Dance Umbrella in King's Cross
TUG, photo by Tony Wadham
King’s Cross: Regent’s Canal & Granary Square
Sat 5 & Sun 6 Oct, 12.30pm, 1.30pm, 2.30pm, 4.30pm, 5.30pm | £20 (limited audience of 6 onboard)
FREE from Granary Square/towpath (between 1pm-4pm & 5pm-7pm)
Dog Kennel Hill Project's TUG is a unique, multi-layered performance experience on and by Regent’s Canal, featuring a specially adapted heritage showboat. For the lucky few, TUG onboard is a whimsical and immersive performance unveiling notions of social aspiration and stagnation.
For the onlooker from the towpath, TUG is a journey of curious spectacles, a carnival full of rich contradictions. Following an online guide and sound-score*, you can encounter the passing showboat, discover incidental performance treasures on the towpath, and experience a choreography of shifting perspectives.
*headphones and smartphone are required – please bring on the day
TUG is commissioned by Dance Umbrella and The Place, co-produced by Dog Kennel Hill project, Dance4 and Watford Palace Theatre. Supported by an anonymous donor.
See the full 2013 programme schedule to find out what else is on.
Push, Pull and TUG: Dog Kennel Hill Project tests new waters
by Donald Hutera
October is when Dog Kennel Hill Project – the memorably unorthodox name adopted by dance artists Ben Ash, Henrietta Hale and Rachel Lopez de la Nieta – is being let loose on a section of London’s canal and towpath system. But not to worry. Everything about the company’s slightly strange and entirely special Dance Umbrella co-commission TUG is, so to speak, above board.
The recipient of six Place Prize commissions, Dog Kennel Hill Project has been active for about a decade and in that time toiled within the fields of visual arts, opera, circus and television advertising as well as dance. To quote from the company website, ‘Their work has been described as intriguing, slippery, mind-blowing and laugh-out-loud funny.’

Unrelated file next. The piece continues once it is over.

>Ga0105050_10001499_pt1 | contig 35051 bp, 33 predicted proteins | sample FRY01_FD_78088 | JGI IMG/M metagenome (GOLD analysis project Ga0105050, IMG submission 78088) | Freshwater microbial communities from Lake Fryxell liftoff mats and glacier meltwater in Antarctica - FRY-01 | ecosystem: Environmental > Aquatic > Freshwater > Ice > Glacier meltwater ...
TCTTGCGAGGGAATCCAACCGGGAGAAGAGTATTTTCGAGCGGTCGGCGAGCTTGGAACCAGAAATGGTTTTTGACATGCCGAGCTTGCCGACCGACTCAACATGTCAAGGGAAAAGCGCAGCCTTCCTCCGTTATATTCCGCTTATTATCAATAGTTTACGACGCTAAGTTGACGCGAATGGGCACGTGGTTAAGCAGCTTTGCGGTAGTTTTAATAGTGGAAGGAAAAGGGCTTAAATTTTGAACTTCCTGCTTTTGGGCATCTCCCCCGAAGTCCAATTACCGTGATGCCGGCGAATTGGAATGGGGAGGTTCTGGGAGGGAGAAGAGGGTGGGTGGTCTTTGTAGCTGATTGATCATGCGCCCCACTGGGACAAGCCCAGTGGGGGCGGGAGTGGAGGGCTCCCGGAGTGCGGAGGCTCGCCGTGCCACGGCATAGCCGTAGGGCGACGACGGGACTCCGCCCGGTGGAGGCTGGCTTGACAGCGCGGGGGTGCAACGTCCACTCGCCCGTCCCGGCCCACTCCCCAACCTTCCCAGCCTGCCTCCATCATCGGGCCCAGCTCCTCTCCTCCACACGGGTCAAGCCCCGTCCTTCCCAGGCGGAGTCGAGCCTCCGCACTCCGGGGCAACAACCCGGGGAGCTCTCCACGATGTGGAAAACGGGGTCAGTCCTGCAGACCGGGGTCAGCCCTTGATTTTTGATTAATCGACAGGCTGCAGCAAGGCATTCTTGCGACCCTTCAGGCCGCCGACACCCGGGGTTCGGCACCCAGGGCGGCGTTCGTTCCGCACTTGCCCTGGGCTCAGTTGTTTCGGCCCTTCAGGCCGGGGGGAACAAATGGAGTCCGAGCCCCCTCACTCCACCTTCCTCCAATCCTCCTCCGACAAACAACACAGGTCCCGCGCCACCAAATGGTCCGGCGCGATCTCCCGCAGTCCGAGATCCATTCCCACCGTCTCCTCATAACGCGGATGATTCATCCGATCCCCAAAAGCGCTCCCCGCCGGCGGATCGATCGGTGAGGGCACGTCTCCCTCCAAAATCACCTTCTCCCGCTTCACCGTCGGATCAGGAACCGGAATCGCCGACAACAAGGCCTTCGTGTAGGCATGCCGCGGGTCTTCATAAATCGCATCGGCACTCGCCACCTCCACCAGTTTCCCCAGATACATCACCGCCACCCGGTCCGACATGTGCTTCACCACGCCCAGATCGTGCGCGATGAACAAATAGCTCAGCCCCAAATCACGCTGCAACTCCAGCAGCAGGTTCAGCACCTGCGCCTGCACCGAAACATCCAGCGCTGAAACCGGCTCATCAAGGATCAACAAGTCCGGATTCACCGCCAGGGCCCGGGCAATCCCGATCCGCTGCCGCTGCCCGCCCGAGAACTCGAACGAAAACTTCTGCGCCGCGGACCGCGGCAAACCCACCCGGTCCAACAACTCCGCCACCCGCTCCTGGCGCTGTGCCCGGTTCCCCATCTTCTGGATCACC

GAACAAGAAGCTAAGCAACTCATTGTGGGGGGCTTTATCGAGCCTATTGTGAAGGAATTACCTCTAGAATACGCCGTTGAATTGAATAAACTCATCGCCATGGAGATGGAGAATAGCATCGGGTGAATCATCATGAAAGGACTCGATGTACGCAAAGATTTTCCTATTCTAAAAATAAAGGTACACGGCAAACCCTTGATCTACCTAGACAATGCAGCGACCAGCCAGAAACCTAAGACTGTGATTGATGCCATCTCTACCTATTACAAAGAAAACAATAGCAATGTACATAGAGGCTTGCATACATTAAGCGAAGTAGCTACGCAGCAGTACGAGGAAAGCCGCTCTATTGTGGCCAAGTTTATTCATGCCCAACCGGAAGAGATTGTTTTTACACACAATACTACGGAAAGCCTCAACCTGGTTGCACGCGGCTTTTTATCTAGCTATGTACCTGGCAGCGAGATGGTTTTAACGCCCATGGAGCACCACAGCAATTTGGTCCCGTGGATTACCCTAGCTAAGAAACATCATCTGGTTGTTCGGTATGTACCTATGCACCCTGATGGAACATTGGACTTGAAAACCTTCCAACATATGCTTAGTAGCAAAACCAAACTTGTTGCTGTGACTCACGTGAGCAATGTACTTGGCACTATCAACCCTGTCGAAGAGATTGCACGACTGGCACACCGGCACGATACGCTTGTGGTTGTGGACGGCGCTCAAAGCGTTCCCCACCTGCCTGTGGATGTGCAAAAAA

THREE STRANDS OF EXPERIENCE
TUG is similarly hard to categorise. On a practical level it’s a 30-minute performance, both live and technologically-mediated, that happens five times daily over a weekend (5-6 October) in the King’s Cross area and is split into three strands.
One is for an audience of six, each of whom pays £20 for a seat aboard a specially-designed heritage work boat also occupied by a handful of performers including Ash, Colin Poole, Rohanna Eade and the singer/musician Sianed Jones. Hale says this version of TUG carries with it a sense of intimacy but at a cost that isn’t strictly monetary. “In terms of the concept of TUG as a whole,” she explains, “we see the boat audience as people of privilege witnessing a show, but also being seen and exposed as the privileged few.”
Then there’s the towpath audience who, using their own headphones and smartphones to tap into an online guide and sound-score, can view what occurs on the boat (and yes, you could call it a showboat) for free as it passes by on the water. These people, says Hale, “get to see things such as the backstage area [on the boat] and any behind-the-scenes weirdness. There can be a strange tension there. It reminds us of opera where often it’s the people in the cheap seats who get to see the performers mucking about backstage, which adds a whole other dimension to the notion of a show.”
A third and final segment of vital importance to the efficacy and atmosphere of TUG are the incidental passers-by who might chance upon some aspect of the performance. It might amount to no more than a stand-alone moment, although perhaps one marked by a certain crazy beauty. But it could also serve as an incentive to explore in more depth what TUG is all about.